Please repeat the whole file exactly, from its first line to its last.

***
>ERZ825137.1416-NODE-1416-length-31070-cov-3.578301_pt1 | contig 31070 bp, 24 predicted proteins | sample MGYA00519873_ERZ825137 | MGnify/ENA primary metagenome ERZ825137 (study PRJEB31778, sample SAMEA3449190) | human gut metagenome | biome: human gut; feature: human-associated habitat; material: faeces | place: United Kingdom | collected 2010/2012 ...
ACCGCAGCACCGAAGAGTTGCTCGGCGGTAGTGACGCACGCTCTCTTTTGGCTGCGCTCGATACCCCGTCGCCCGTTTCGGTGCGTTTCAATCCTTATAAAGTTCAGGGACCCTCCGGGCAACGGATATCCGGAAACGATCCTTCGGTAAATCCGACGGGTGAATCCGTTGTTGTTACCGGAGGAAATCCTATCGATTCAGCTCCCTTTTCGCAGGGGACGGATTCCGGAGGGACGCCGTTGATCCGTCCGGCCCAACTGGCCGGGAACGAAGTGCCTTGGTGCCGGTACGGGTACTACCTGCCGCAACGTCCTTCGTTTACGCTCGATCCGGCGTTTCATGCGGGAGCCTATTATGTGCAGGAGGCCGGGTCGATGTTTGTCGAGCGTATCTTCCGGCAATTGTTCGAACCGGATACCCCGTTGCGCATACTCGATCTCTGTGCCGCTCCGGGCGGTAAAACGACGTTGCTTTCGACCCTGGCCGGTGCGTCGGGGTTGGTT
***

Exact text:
>ERZ825137.1416-NODE-1416-length-31070-cov-3.578301_pt1 | contig 31070 bp, 24 predicted proteins | sample MGYA00519873_ERZ825137 | MGnify/ENA primary metagenome ERZ825137 (study PRJEB31778, sample SAMEA3449190) | human gut metagenome | biome: human gut; feature: human-associated habitat; material: faeces | place: United Kingdom | collected 2010/2012 ...
ACCGCAGCACCGAAGAGTTGCTCGGCGGTAGTGACGCACGCTCTCTTTTGGCTGCGCTCGATACCCCGTCGCCCGTTTCGGTGCGTTTCAATCCTTATAAAGTTCAGGGACCCTCCGGGCAACGGATATCCGGAAACGATCCTTCGGTAAATCCGACGGGTGAATCCGTTGTTGTTACCGGAGGAAATCCTATCGATTCAGCTCCCTTTTCGCAGGGGACGGATTCCGGAGGGACGCCGTTGATCCGTCCGGCCCAACTGGCCGGGAACGAAGTGCCTTGGTGCCGGTACGGGTACTACCTGCCGCAACGTCCTTCGTTTACGCTCGATCCGGCGTTTCATGCGGGAGCCTATTATGTGCAGGAGGCCGGGTCGATGTTTGTCGAGCGTATCTTCCGGCAATTGTTCGAACCGGATACCCCGTTGCGCATACTCGATCTCTGTGCCGCTCCGGGCGGTAAAACGACGTTGCTTTCGACCCTGGCCGGTGCGTCGGGGTTGGTT